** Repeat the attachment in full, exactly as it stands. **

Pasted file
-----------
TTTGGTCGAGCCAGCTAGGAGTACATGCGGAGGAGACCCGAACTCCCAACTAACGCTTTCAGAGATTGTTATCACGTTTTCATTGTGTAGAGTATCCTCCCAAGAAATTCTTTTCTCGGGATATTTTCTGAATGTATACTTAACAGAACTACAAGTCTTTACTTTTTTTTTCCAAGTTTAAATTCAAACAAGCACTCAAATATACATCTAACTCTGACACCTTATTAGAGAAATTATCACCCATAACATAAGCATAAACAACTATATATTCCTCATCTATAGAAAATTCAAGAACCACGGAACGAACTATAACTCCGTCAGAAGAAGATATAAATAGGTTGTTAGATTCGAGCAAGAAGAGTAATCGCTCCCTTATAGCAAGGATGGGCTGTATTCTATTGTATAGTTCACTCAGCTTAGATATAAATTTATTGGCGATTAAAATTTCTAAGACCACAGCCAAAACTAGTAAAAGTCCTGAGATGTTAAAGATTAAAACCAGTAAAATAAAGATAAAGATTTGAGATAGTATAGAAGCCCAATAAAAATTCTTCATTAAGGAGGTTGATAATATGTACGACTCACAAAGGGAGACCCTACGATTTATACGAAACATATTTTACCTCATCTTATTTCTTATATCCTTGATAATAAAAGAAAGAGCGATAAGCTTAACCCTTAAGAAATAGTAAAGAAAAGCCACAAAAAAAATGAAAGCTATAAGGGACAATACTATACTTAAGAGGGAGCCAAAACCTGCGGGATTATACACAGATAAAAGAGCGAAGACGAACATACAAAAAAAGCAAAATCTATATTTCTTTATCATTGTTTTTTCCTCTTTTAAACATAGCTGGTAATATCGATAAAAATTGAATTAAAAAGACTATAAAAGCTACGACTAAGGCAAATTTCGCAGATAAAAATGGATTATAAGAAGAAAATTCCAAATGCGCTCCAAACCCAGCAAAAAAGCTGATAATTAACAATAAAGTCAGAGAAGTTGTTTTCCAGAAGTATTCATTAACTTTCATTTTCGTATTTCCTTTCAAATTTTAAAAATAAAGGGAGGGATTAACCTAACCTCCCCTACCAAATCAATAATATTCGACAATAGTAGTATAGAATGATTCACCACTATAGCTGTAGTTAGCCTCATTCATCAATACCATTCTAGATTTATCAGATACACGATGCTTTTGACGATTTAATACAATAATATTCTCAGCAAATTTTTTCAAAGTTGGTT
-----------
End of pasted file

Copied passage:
TTTGGTCGAGCCAGCTAGGAGTACATGCGGAGGAGACCCGAACTCCCAACTAACGCTTTCAGAGATTGTTATCACGTTTTCATTGTGTAGAGTATCCTCCCAAGAAATTCTTTTCTCGGGATATTTTCTGAATGTATACTTAACAGAACTACAAGTCTTTACTTTTTTTTTCCAAGTTTAAATTCAAACAAGCACTCAAATATACATCTAACTCTGACACCTTATTAGAGAAATTATCACCCATAACATAAGCATAAACAACTATATATTCCTCATCTATAGAAAATTCAAGAACCACGGAACGAACTATAACTCCGTCAGAAGAAGATATAAATAGGTTGTTAGATTCGAGCAAGAAGAGTAATCGCTCCCTTATAGCAAGGATGGGCTGTATTCTATTGTATAGTTCACTCAGCTTAGATATAAATTTATTGGCGATTAAAATTTCTAAGACCACAGCCAAAACTAGTAAAAGTCCTGAGATGTTAAAGATTAAAACCAGTAAAATAAAGATAAAGATTTGAGATAGTATAGAAGCCCAATAAAAATTCTTCATTAAGGAGGTTGATAATATGTACGACTCACAAAGGGAGACCCTACGATTTATACGAAACATATTTTACCTCATCTTATTTCTTATATCCTTGATAATAAAAGAAAGAGCGATAAGCTTAACCCTTAAGAAATAGTAAAGAAAAGCCACAAAAAAAATGAAAGCTATAAGGGACAATACTATACTTAAGAGGGAGCCAAAACCTGCGGGATTATACACAGATAAAAGAGCGAAGACGAACATACAAAAAAAGCAAAATCTATATTTCTTTATCATTGTTTTTTCCTCTTTTAAACATAGCTGGTAATATCGATAAAAATTGAATTAAAAAGACTATAAAAGCTACGACTAAGGCAAATTTCGCAGATAAAAATGGATTATAAGAAGAAAATTCCAAATGCGCTCCAAACCCAGCAAAAAAGCTGATAATTAACAATAAAGTCAGAGAAGTTGTTTTCCAGAAGTATTCATTAACTTTCATTTTCGTATTTCCTTTCAAATTTTAAAAATAAAGGGAGGGATTAACCTAACCTCCCCTACCAAATCAATAATATTCGACAATAGTAGTATAGAATGATTCACCACTATAGCTGTAGTTAGCCTCATTCATCAATACCATTCTAGATTTATCAGATACACGATGCTTTTGACGATTTAATACAATAATATTCTCAGCAAATTTTTTCAAAGTTGGTT